A FEW YEARS ago I watched a movie based on the true story of Erik Weihenmayer, the first blind person to summit Mt. Everest. He was born with a disease that caused him to go blind by age 13. He went on to complete the Seven Summits in September, 2002.
Today I read about Simon Wheatcroft, a blind runner who is in training to complete an ultramarathon with a distance of 100 miles, the equivalent of almost four standard marathons. Damn. Some people have a lifelong goal to run a marathon, but four? At once? Simon’s first attempt at an ultramarathon came in the Cotswolds 100 in the UK. Below is a graph of distance vs. elevation. Mile 80 doesn’t look pleasant.
During the first few miles, Simon said,
We ran through rarely used country roads, keeping a constant pace, but at this point no one was in sight. This did cause us to get a little lost, but within a minute we were back on track.
I’m not sure if “at this point no one was in sight” was an intended joke or not, but if it was, he’s got a great sense of humour. Simon runs with guide runners, but for his training he ran alone. On his website, Blind100, he said that after he lost his training guide runner, he spent a lot of time memorizing a route and ran on a closed road .15 miles long for weeks to build his confidence.
During the Cotswolds 100, not only did Simon have to contend with steep hills and 100 miles of pavement, it rained for seven hours straight. Then he and his team got lost.
We knew the route for the race had small arrows placed on lampposts at random intervals. On this particular section, there seemed to be a real lack of location markers. We were told that if we were ever in doubt to just keep running. This turned out to be our downfall. We were lost, and not by a small distance, either. We had missed a turn way back. I tried to stay positive, but the rain began to hit us hard.
He hit a low at the 30-mile mark, deflated by the big detour they accidentally took. But rather than quit, Simon took a rest, changed his clothes, and hit the pavement again. I think any athlete will tell you, the mental aspect is more important than the physical aspect. This is usually what separates the top athletes from each other. They might all be physically equal, but the toughest mentally will be the one that comes out on top.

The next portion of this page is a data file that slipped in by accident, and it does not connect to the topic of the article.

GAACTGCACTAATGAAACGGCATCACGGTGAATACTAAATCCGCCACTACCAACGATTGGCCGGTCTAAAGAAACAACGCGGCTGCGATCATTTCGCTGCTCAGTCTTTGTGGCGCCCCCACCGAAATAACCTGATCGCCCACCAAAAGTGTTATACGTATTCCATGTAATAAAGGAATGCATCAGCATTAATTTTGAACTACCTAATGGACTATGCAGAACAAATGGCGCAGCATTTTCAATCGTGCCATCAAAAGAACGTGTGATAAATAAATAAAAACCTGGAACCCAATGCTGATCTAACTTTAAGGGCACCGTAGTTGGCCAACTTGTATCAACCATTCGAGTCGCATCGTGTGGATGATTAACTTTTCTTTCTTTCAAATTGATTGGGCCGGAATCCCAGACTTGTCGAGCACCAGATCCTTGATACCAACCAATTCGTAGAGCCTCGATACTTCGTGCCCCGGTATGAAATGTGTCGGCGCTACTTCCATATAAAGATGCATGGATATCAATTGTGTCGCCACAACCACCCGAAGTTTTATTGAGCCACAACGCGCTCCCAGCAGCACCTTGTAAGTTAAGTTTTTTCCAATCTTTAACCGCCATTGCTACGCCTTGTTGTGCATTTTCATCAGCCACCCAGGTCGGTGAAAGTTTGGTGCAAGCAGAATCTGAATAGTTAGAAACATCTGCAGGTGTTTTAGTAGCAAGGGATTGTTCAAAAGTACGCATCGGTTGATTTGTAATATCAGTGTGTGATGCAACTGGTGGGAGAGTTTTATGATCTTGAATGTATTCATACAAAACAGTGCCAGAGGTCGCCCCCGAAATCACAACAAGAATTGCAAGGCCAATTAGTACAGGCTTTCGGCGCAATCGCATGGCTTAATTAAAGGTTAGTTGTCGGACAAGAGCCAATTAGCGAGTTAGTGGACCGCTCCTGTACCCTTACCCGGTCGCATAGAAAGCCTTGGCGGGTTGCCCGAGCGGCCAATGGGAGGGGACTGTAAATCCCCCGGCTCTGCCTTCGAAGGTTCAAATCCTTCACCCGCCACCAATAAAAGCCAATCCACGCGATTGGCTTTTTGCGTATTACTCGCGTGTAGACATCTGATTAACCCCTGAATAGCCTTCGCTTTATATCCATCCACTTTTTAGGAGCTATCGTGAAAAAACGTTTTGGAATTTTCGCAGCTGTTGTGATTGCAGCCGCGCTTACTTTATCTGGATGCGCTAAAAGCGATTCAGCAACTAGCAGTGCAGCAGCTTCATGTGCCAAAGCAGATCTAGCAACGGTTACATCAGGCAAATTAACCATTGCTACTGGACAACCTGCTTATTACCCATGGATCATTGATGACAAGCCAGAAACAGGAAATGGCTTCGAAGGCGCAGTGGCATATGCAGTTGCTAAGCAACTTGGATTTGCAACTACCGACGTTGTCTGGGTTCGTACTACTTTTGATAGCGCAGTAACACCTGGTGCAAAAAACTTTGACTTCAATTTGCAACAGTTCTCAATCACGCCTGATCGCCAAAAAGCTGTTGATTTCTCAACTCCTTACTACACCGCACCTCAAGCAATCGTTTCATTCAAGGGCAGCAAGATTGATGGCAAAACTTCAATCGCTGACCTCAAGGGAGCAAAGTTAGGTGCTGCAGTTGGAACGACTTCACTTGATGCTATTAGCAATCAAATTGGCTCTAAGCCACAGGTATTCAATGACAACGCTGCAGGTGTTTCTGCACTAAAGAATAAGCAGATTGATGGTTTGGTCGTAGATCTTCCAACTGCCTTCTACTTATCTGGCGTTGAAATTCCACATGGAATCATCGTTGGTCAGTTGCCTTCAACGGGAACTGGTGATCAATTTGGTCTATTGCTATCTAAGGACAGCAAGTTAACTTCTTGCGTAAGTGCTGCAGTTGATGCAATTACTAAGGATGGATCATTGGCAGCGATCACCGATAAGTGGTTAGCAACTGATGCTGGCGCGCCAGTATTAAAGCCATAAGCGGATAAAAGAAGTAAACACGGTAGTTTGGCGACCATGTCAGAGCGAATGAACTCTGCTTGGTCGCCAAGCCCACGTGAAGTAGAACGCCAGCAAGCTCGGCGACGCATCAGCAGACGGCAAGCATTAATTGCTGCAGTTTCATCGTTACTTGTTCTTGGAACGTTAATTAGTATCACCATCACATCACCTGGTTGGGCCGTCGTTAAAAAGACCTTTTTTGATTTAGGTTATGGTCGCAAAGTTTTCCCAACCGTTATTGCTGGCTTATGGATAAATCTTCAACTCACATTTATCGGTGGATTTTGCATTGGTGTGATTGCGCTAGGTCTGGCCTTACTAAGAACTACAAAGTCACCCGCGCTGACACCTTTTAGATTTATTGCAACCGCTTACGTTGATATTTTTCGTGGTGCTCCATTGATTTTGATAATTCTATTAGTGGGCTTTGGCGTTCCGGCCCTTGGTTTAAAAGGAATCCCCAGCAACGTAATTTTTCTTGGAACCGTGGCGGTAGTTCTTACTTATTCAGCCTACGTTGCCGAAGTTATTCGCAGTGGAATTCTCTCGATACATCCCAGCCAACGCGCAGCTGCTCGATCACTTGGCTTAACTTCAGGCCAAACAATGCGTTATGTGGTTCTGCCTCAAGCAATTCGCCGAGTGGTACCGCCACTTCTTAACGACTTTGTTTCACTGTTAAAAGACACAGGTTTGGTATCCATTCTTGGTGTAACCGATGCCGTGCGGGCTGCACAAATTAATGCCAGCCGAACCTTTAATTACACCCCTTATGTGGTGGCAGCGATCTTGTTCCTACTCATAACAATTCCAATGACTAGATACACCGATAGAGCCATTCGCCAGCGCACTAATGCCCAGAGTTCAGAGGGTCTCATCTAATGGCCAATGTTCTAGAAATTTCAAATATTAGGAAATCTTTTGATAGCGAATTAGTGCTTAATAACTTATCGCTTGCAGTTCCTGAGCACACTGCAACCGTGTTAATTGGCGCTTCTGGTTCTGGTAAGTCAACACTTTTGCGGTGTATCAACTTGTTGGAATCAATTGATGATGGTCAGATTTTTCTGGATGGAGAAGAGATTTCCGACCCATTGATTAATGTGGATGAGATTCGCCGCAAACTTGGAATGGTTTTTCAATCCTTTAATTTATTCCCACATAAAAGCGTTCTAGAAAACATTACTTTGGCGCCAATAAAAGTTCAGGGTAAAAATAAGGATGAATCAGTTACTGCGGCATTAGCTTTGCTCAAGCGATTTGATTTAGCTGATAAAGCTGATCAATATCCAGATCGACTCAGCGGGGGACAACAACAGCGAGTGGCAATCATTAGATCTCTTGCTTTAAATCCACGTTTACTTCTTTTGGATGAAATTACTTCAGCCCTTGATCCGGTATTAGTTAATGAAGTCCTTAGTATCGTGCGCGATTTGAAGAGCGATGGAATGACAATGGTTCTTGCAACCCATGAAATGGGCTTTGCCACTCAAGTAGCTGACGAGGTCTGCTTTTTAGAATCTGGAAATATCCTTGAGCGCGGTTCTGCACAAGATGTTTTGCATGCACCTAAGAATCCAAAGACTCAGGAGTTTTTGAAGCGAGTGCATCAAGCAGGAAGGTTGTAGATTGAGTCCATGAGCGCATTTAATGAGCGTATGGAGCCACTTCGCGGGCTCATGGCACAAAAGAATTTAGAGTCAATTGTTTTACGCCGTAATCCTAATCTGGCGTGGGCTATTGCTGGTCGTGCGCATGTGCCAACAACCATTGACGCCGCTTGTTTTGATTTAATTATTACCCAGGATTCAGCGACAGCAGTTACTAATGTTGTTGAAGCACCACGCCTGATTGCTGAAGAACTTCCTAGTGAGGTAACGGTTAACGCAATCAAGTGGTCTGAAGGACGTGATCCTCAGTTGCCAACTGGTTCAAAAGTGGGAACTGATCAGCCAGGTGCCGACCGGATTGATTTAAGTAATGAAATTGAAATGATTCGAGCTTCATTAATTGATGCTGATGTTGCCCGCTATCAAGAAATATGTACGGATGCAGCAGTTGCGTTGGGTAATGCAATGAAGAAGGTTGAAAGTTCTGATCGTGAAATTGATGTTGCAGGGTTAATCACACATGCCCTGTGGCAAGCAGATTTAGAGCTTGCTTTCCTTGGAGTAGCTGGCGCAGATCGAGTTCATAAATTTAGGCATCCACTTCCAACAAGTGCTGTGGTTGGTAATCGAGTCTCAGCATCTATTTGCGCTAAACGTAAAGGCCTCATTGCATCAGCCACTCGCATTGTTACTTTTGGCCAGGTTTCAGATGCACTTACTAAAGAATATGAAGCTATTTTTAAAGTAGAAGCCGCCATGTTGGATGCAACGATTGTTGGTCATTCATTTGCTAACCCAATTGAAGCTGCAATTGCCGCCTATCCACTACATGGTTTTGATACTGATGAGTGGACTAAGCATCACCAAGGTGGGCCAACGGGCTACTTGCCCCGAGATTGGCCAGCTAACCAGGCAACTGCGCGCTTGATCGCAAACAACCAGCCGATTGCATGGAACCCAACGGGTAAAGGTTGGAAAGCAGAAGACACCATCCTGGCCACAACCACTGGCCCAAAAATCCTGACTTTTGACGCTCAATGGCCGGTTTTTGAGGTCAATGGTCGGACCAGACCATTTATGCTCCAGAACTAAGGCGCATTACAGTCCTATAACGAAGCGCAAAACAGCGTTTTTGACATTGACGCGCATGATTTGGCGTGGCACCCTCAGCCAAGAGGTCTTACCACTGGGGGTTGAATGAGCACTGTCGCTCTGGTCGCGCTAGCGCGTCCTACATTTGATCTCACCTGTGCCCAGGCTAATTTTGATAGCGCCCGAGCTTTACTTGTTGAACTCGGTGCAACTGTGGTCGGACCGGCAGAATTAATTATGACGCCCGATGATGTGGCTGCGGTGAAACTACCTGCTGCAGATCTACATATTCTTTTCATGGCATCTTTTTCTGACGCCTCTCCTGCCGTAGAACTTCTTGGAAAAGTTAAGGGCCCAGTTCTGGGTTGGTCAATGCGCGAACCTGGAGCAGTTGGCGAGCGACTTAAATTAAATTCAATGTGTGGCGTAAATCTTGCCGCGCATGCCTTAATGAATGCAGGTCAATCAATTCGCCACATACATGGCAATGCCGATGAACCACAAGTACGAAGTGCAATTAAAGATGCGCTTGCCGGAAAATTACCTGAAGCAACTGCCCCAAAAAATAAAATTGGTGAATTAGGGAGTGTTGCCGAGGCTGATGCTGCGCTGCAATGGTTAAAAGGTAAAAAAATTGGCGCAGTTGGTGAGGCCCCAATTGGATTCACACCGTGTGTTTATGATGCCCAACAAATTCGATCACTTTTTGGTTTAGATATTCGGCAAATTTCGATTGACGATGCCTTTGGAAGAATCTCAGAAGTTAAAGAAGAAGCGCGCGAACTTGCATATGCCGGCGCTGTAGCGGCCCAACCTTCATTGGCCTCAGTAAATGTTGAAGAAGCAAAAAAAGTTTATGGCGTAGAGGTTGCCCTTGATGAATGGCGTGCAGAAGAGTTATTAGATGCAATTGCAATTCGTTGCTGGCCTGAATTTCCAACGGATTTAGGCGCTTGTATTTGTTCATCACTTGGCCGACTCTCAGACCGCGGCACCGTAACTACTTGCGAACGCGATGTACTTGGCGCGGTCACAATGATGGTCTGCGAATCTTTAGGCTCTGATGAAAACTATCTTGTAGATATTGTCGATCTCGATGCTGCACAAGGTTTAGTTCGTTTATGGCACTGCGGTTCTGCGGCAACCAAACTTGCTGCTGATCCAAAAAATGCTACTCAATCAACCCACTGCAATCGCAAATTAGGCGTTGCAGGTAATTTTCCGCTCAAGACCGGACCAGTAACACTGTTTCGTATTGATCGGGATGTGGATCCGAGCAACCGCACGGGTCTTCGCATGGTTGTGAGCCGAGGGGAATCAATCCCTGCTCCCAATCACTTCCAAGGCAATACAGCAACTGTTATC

Further on, Simon was forced to take another rest, again coming close to throwing in the towel:
I wasn’t at the point where I couldn’t move forward anymore; I was simply at the point where I thought I couldn’t.
With a change of guide runners he was inspired to continue on. Down the road though, another obstacle. They thought they only had 25 miles to go, but the distance they kept included the part where they got lost. They were one checkpoint further back than they thought they were. They pushed on, but he was again forced back into the van to try to recuperate a little.
When he emerged he found he couldn’t even walk; his muscles were seized up. He tried to take a 20-minute nap but when he awoke, he knew he was done. He’d lost weight and was visibly skinnier.
In tears, I made the difficult decision to call it a day. Unable to support my own weight I was carried to the support vehicle and we drove to the finish line. On the drive to the race track I thought back on what I had achieved.
What he had achieved was something that most people on the planet — blind or not — will never achieve. As disappointed as he was for not being able to complete the race, he said he was satisfied. He understood what he had accomplished and had found his limit.
We are a goal-driven society, and when we don’t hit our goals we feel like failures. I believe this is wrong. As any good traveler will tell you, the journey is the goal.